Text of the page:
What we’re reading: Romney sides with Republicans on Supreme Court vote, tropical storm brings dangerous floods to Texas



Sen. Mitt Romney, R-Utah, leaves the Senate Chamber following a vote, at the Capitol in Washington, Monday, Sept. 21, 2020. Romney is one of four Republicans who could oppose a vote on a replacement for the late Justice Ruth Bader Ginsburg prior to Election Day. (AP Photo/J. Scott Applewhite)

By Cole Marchi

Mitt Romney sides with Republicans on Supreme Court

Sen. Mitt Romney, R-Utah, said he supports a vote for President Trump’s nominee to replace Ruth Bader Ginsburg, according to Politico.

Romney was considered a potential Republican swing vote with Sens. Lisa Murkowski of Alaska and Susan Collins of Maine in voting against replacing the seat before the election.

Romney believes the court needs to reflect the dynamic of the country, saying it’s “appropriate for a nation that is center-right to have a court which reflects center-right points of view.”

President Trump said he is going to announce his nominee on Saturday. Amy Coney Barrett and Barbara Lagoa are viewed as the top contenders.

Tropical Storm Beta hits Texas

A Houston Police Water Rescue vehicle mobilizes by a stranded by flood car on Houston Ave., during Tropical Storm Beta, Tuesday, Sept. 22, 2020, in Houston. Beta has weakened to a tropical depression as it parked itself over the Texas coast, raising concerns of extensive flooding in Houston and areas further inland. (Marie D. De Jesus/Houston Chronicle via AP)

Tropical Storm Beta hit South Texas on Monday night, bringing severe rainstorms and flash floods, according to ABC News.

Houston received a foot of rain, which is rising at two inches per hour. Nearly 100 water evacuations have been conducted already, and authorities are encouraging people to stay off the roads.

“Your sedan is not a submarine. Your minivan isn’t magical. Stay off the road,” Harris County Judge Lina Hidalgo said.

The rain is expected to lighten up in Houston as of Wednesday morning as the storm moves toward Louisiana and Mississippi.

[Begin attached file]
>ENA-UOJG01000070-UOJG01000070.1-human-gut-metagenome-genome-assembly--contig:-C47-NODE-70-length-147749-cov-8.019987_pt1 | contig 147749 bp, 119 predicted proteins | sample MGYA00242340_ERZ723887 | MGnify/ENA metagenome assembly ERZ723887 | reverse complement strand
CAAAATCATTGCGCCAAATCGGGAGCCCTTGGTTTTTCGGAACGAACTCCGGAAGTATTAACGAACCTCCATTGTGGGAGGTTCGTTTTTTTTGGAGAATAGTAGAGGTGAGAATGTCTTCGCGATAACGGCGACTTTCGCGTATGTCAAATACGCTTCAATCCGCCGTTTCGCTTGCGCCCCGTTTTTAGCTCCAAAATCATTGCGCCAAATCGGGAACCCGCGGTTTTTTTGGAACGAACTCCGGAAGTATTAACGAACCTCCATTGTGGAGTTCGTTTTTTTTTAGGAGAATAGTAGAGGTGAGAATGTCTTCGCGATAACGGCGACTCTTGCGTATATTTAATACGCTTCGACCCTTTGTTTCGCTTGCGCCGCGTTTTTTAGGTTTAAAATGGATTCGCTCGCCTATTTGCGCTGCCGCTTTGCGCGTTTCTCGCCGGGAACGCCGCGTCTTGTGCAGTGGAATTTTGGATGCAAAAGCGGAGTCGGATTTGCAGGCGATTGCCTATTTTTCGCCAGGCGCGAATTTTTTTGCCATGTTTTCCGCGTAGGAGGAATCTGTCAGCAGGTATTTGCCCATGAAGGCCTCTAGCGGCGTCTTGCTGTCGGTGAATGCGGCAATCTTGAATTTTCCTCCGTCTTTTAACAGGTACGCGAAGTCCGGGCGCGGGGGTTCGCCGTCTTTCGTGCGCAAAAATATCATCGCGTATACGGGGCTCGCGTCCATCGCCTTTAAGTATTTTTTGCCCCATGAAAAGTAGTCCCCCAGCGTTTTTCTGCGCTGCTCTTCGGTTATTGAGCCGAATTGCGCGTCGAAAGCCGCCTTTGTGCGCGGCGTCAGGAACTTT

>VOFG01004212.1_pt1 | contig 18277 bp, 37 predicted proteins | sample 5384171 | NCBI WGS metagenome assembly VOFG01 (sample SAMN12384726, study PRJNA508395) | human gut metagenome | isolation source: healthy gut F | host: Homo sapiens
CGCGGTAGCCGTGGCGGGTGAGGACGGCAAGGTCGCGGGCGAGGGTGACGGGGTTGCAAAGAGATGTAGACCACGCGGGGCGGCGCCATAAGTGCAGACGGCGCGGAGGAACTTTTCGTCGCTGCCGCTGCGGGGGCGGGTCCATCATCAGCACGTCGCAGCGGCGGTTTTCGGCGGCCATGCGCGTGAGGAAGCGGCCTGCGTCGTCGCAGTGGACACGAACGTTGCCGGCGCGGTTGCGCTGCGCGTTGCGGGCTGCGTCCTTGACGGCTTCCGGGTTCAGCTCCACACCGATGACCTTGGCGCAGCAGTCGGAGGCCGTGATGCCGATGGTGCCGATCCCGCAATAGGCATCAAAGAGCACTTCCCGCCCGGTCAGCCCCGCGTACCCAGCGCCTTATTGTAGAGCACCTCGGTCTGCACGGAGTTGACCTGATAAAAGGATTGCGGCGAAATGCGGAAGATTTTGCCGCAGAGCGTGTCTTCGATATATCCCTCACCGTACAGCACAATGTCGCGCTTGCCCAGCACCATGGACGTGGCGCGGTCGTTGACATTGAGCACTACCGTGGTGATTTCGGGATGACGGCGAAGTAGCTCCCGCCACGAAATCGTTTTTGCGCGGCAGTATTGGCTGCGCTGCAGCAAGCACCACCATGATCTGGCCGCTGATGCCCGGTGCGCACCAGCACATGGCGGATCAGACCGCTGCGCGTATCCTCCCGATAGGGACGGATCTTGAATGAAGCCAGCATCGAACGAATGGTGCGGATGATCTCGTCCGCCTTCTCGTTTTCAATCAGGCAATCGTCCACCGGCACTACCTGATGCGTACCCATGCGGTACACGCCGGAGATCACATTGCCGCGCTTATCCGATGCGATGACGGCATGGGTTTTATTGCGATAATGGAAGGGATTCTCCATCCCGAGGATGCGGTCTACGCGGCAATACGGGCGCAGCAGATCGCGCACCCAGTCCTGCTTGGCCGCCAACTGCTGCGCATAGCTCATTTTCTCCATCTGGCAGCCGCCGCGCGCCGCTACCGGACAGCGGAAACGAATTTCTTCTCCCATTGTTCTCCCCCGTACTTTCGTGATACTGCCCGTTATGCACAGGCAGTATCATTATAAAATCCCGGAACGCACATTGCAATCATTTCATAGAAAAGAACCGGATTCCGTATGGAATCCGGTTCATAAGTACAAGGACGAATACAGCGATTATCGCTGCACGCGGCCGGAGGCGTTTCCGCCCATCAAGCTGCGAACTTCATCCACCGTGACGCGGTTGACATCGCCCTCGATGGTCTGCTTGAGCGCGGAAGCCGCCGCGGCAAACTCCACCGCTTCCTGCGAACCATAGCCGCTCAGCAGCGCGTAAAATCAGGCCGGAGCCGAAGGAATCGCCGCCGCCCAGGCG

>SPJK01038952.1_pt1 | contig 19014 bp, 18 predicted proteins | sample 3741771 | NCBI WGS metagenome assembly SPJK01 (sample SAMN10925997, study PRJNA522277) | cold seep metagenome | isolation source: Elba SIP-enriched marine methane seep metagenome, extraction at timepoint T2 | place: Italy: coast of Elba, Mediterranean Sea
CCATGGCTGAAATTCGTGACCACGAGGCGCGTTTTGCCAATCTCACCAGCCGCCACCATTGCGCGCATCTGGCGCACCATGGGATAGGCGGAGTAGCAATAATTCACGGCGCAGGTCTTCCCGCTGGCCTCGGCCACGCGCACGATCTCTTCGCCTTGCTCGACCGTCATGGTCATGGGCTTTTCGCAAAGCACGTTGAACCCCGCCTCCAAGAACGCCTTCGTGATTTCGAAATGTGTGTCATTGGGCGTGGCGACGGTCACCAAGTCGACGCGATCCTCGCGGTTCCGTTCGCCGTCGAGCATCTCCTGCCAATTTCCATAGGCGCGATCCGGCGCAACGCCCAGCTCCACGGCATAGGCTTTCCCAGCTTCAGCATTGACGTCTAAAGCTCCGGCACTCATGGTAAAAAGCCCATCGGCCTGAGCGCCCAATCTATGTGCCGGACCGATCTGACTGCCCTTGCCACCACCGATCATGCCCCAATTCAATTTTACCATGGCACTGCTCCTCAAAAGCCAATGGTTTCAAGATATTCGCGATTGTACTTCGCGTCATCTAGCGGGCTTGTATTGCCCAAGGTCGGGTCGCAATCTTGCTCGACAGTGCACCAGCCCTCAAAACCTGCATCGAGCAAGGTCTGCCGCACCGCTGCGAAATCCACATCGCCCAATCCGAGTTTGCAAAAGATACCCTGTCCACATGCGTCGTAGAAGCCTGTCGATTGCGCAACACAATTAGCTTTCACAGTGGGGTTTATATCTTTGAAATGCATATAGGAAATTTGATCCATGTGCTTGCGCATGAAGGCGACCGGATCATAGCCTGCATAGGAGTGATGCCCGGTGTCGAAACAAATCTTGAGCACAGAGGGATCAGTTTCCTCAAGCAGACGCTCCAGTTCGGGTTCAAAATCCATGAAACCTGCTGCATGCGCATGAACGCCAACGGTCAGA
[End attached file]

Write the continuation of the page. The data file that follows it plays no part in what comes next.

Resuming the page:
House of Representatives approves spending bill

House Speaker Nancy Pelosi of Calif., speaks during a news conference on Capitol Hill, Friday, Sept. 18, 2020, in Washington. (AP Photo/Manuel Balce Ceneta)

The House of Representatives approved a government spending bill Tuesday in hopes of avoiding a government shutdown, according to USA Today.

“We have reached an agreement with Republicans on the CR to add nearly $8 billion in desperately needed nutrition assistance for hungry schoolchildren and families,” House Speaker Nancy Pelosi said.

House Republicans were upset with the lack of aid for farmers in the original bill. Sen. Chuck Grassley of Iowa called it “hogwash.” Pelosi and U.S. Secretary of the Treasury Steven Mnuchin were able to eventually reach a bipartisan agreement.

The bill gives $8 billion in increased spending to food-assistance programs and billions for the Commodity Credit Corporation, a borrowing program for farmers.

CDC warns against door-to-door trick-or-treating

The Centers for Disease Control and Prevention said trick-or-treating is a high-risk activity this year, according to CBS News.

Los Angeles County originally banned traditional trick-or-treating, but swiftly changed its mind to making it just a suggestion. Gov. Andrew Cuomo of New York also chose not to ban trick-or-treating.

The CDC suggests people participate in one-way trick-or-treating where homeowners make goodie bags to place in their driveway, enabling a contact-free pick up. The CDC also recommends outdoor, one-way haunted forests as opposed to indoor haunted houses.

The CDC also said costume masks are not acceptable substitutes for regular masks unless they are made of “two or more layers of breathable fabric that covers your mouth and nose and doesn’t leave gaps around your face.”